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Review of Charlie and The Chocolate Factory October 2013

Charlie and the Chocolate FactoryAnother Roald Dahl book turned into a musical has hit the West End like a storm (after the very successful Matilda, an RSC production which has been running for nearly 2 years at the Cambridge Theatre where it moved after sell out performances at Stratford-Upon-Avon) and it is as sugary as the title suggests.

Although I missed bits of the illustrated start of the show due to latecomers and noisy members of the audience (which were not only children), I got immersed into the story fairly quickly.

Jack Costello, who I remembered seeing as Gustave, the son of the Phantom and Christine in Love Never Dies, was playing the protagonist and his acting and sweet voice were ideally suited for the humble and brave Charlie Bucket. The song where he writes to Willy Wonka explaining his ideas to improve his family’s life via chocolate and sweets brought a few tears to my eyes, and the adorable moments with his grandparents were also a great source of laughter, especially the ones caused by the witty comments from Grandpa Jo (an inspired Nigel Planer who put more dynamism to the first half).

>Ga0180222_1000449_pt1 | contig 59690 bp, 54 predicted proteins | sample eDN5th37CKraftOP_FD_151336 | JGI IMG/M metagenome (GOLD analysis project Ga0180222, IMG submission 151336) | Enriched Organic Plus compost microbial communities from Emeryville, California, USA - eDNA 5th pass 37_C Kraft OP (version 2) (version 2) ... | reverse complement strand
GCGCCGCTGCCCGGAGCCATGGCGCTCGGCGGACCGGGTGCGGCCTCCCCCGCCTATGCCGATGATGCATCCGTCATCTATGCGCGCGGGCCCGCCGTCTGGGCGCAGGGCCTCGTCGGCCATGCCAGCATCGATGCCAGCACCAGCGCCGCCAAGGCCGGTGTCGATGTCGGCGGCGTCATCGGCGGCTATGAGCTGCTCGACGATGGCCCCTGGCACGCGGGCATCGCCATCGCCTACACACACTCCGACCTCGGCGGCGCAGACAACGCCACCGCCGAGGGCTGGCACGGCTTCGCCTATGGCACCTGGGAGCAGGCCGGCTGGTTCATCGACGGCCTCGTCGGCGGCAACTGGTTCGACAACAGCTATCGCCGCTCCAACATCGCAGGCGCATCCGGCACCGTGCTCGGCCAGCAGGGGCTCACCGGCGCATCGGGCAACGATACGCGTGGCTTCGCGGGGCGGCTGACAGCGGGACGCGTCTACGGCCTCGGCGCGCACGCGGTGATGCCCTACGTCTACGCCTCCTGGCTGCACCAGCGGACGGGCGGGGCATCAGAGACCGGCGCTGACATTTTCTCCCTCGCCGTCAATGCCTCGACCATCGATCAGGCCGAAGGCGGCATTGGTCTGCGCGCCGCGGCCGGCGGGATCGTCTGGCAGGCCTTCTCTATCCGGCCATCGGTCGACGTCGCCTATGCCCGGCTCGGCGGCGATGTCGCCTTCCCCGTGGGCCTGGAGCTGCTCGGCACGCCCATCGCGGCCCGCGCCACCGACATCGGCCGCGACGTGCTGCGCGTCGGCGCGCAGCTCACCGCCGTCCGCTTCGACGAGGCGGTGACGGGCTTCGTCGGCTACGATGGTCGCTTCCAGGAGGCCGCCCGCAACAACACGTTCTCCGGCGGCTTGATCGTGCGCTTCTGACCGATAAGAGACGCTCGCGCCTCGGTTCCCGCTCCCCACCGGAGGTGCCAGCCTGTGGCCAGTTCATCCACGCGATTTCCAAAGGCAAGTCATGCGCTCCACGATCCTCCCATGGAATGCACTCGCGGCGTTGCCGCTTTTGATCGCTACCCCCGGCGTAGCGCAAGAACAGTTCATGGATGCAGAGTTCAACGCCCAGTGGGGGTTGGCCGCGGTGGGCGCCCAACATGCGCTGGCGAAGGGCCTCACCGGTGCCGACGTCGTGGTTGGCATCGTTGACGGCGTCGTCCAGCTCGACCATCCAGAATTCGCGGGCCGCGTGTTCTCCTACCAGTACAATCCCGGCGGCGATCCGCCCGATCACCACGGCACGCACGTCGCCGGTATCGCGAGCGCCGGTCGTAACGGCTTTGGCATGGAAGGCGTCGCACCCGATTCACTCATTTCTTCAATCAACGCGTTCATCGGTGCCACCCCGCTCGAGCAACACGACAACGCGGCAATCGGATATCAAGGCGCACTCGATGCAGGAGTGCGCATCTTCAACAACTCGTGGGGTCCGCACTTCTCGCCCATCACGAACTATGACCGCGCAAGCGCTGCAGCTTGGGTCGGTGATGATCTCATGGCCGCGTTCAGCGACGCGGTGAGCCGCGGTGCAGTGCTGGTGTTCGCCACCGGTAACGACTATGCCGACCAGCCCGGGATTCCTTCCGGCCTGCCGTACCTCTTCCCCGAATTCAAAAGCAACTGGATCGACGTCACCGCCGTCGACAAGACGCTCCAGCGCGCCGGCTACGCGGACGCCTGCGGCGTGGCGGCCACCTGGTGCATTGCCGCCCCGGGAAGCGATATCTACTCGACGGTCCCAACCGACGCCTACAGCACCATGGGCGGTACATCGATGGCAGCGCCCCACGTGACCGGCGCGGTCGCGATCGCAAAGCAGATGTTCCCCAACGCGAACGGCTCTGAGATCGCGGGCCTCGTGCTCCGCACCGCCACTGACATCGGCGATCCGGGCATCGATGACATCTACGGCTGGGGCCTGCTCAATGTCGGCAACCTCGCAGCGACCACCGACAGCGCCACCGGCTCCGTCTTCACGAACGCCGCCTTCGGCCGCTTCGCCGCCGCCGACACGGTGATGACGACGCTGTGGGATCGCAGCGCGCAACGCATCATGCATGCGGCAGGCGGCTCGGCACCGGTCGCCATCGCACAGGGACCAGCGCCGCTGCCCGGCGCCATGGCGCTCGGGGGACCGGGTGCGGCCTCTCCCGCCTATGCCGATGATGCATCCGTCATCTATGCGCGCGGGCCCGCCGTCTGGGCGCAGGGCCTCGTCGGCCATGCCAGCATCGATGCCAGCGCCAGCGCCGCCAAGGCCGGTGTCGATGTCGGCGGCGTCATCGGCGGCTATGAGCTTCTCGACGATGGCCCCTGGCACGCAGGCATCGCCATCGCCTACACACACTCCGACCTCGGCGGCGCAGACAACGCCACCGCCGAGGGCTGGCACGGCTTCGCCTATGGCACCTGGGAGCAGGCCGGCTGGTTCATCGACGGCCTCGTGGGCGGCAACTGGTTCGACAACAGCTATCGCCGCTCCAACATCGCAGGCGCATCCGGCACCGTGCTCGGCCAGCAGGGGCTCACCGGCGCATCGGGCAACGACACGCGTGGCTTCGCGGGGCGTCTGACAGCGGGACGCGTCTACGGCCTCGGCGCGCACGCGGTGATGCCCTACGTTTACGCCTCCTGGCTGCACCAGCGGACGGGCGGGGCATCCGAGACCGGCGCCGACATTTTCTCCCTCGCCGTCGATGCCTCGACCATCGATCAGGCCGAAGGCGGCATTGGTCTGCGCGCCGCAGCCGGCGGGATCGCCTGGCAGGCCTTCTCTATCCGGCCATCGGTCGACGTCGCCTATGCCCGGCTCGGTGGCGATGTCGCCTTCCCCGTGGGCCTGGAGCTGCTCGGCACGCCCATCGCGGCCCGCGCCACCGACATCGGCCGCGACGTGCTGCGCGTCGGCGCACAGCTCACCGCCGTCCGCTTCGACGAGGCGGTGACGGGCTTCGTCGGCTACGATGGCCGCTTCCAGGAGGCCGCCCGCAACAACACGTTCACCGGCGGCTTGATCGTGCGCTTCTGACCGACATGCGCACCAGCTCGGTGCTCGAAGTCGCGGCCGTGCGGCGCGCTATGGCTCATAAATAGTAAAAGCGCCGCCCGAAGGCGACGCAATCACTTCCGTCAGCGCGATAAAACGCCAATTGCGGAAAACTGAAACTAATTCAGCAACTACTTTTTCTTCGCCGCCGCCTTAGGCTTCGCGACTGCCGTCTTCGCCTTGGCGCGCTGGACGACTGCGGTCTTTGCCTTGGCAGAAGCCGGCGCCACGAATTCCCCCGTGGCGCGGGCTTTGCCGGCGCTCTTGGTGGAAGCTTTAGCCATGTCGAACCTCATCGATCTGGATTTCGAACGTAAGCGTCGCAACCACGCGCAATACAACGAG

Playing Charlie’s father was Jack Shalloo, whose performing and singing talents I have had the pleasure of witnessing in the new musical Departure Lounge and in various cabarets including the album launch of one of my favorite musical theatre composers, Dougal Irvine, (writer of Departure Lounge) and even his own “Summer with… Jack Shaloo and Friends” at the Battersea Barge a couple of years ago where he presented his own material. As usual, he demonstrates how versatile he is, here portraying a young dad struggling to support his family and give his son a future.

Although not appearing much in the first half, Willy Wonka himself, the amazing Douglas Hodge, back on the London stage after returning from Broadway where he starred in Cyrano de Bergerac, brought more energy and funny situations to the second half. His comic timing and interaction with the kids was admirable and helped to show Willy’s “madness” but also his tender and more “human” side.

The brilliant songs are written by the American composing duo Marc Shaiman and Scott Wittman (they also wrote the songs for the NBC hit TV show Smash starring Megan Hilty and Katherine McPhee).

There were many more highlights; from the very colourful scenery which was swiftly changed and the creative costumes; to the hilarious Oompa-Loompas with their fluorescent attire and energetic choreographies (which remind me of the minions from a very recent sequel of a children’s movie), the well accomplished special effects particularly when the naughty children get “punished” and the incredibly talented group of young actors playing the golden ticket winners.
I have to admit I had an urge to buy Wonka chocolate during the break and I ended up eating a whole one.

Definitely this is a show that both adults and children will enjoy, with a great story, a magical book and score, and an outstanding cast that will transport you to a world of pure imagination where dreams can come true.

Review by Anna Riera

Charlie and The Chocolate Factory is at Theatre Royal Drury Lane


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